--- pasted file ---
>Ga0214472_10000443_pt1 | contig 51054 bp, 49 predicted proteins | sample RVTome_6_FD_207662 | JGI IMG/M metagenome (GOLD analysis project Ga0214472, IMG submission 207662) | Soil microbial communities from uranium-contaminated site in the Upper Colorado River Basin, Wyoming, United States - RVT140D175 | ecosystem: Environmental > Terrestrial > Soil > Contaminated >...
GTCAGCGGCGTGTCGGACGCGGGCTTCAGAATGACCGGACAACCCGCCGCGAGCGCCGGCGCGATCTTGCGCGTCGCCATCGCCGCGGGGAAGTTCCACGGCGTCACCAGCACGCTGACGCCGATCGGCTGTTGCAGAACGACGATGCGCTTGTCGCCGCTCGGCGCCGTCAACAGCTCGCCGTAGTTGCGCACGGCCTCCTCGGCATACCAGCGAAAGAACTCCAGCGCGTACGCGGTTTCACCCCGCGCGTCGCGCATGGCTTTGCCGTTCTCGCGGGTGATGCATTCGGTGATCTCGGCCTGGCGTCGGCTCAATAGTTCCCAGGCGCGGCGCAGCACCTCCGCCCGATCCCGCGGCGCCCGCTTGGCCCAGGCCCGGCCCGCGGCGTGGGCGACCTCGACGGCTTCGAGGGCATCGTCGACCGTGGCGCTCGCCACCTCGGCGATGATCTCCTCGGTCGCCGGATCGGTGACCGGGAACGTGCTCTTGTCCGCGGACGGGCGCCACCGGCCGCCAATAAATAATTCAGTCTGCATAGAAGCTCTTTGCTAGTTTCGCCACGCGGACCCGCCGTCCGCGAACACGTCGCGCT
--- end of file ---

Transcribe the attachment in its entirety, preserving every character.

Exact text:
>Ga0214472_10000443_pt1 | contig 51054 bp, 49 predicted proteins | sample RVTome_6_FD_207662 | JGI IMG/M metagenome (GOLD analysis project Ga0214472, IMG submission 207662) | Soil microbial communities from uranium-contaminated site in the Upper Colorado River Basin, Wyoming, United States - RVT140D175 | ecosystem: Environmental > Terrestrial > Soil > Contaminated >...
GTCAGCGGCGTGTCGGACGCGGGCTTCAGAATGACCGGACAACCCGCCGCGAGCGCCGGCGCGATCTTGCGCGTCGCCATCGCCGCGGGGAAGTTCCACGGCGTCACCAGCACGCTGACGCCGATCGGCTGTTGCAGAACGACGATGCGCTTGTCGCCGCTCGGCGCCGTCAACAGCTCGCCGTAGTTGCGCACGGCCTCCTCGGCATACCAGCGAAAGAACTCCAGCGCGTACGCGGTTTCACCCCGCGCGTCGCGCATGGCTTTGCCGTTCTCGCGGGTGATGCATTCGGTGATCTCGGCCTGGCGTCGGCTCAATAGTTCCCAGGCGCGGCGCAGCACCTCCGCCCGATCCCGCGGCGCCCGCTTGGCCCAGGCCCGGCCCGCGGCGTGGGCGACCTCGACGGCTTCGAGGGCATCGTCGACCGTGGCGCTCGCCACCTCGGCGATGATCTCCTCGGTCGCCGGATCGGTGACCGGGAACGTGCTCTTGTCCGCGGACGGGCGCCACCGGCCGCCAATAAATAATTCAGTCTGCATAGAAGCTCTTTGCTAGTTTCGCCACGCGGACCCGCCGTCCGCGAACACGTCGCGCT